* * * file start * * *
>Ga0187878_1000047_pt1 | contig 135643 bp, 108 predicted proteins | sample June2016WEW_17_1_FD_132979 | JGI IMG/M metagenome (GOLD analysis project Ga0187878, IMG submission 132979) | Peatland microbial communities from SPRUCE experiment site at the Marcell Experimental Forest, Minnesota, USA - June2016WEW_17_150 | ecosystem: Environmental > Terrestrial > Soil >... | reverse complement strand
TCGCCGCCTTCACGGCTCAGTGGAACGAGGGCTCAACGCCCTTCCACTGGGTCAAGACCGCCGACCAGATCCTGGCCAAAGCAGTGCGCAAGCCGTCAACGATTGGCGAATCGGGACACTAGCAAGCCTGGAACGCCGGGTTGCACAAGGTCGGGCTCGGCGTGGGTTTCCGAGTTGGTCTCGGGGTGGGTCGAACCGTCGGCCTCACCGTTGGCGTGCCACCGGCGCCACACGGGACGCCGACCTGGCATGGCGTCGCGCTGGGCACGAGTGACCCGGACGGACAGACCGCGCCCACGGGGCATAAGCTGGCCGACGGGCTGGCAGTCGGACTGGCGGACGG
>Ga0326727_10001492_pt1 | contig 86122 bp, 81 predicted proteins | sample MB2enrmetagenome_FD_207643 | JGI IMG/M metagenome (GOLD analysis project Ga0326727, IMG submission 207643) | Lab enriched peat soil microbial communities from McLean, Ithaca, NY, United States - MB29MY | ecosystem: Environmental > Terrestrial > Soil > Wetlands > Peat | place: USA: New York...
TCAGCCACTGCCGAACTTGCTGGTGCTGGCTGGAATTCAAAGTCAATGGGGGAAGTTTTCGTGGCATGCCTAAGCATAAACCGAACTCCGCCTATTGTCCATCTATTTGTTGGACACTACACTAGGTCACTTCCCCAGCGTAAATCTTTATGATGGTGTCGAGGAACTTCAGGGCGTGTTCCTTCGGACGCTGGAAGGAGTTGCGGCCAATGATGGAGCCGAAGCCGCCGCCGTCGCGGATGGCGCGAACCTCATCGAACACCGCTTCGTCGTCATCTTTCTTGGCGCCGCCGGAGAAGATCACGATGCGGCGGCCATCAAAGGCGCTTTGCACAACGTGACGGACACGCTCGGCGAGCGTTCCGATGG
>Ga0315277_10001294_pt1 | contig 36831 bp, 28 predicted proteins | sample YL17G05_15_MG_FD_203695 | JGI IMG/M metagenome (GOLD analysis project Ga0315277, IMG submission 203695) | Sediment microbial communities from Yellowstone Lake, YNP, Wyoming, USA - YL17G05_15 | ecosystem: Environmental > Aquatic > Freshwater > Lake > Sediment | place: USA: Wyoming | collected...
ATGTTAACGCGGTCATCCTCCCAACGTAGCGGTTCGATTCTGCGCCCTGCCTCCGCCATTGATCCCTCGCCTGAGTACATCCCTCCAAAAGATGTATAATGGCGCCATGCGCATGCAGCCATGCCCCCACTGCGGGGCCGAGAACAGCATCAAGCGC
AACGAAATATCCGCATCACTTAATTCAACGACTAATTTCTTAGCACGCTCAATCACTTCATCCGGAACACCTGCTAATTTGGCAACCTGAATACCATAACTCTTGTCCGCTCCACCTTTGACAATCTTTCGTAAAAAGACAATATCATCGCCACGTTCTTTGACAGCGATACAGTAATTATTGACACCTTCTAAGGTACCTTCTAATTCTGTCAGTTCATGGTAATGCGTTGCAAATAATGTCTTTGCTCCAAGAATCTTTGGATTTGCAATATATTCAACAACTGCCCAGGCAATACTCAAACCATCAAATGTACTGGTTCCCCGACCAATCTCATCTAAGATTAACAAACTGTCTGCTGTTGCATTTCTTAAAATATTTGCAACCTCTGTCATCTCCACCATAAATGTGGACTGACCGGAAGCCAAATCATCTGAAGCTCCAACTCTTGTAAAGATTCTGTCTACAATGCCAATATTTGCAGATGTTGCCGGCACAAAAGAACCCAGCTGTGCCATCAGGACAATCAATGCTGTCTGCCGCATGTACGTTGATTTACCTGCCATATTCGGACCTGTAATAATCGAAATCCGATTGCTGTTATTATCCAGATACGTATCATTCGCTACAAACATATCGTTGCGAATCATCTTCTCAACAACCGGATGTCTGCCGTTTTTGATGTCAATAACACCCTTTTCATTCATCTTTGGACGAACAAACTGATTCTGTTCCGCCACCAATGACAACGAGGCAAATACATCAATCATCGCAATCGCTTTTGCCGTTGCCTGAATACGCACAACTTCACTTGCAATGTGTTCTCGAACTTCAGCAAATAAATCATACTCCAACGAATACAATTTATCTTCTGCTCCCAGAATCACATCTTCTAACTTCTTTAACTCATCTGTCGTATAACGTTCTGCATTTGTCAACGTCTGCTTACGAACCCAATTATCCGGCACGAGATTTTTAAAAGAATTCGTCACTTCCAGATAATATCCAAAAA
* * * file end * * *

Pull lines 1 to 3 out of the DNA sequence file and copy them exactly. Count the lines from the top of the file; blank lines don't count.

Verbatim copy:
>Ga0187878_1000047_pt1 | contig 135643 bp, 108 predicted proteins | sample June2016WEW_17_1_FD_132979 | JGI IMG/M metagenome (GOLD analysis project Ga0187878, IMG submission 132979) | Peatland microbial communities from SPRUCE experiment site at the Marcell Experimental Forest, Minnesota, USA - June2016WEW_17_150 | ecosystem: Environmental > Terrestrial > Soil >... | reverse complement strand
TCGCCGCCTTCACGGCTCAGTGGAACGAGGGCTCAACGCCCTTCCACTGGGTCAAGACCGCCGACCAGATCCTGGCCAAAGCAGTGCGCAAGCCGTCAACGATTGGCGAATCGGGACACTAGCAAGCCTGGAACGCCGGGTTGCACAAGGTCGGGCTCGGCGTGGGTTTCCGAGTTGGTCTCGGGGTGGGTCGAACCGTCGGCCTCACCGTTGGCGTGCCACCGGCGCCACACGGGACGCCGACCTGGCATGGCGTCGCGCTGGGCACGAGTGACCCGGACGGACAGACCGCGCCCACGGGGCATAAGCTGGCCGACGGGCTGGCAGTCGGACTGGCGGACGG
>Ga0326727_10001492_pt1 | contig 86122 bp, 81 predicted proteins | sample MB2enrmetagenome_FD_207643 | JGI IMG/M metagenome (GOLD analysis project Ga0326727, IMG submission 207643) | Lab enriched peat soil microbial communities from McLean, Ithaca, NY, United States - MB29MY | ecosystem: Environmental > Terrestrial > Soil > Wetlands > Peat | place: USA: New York...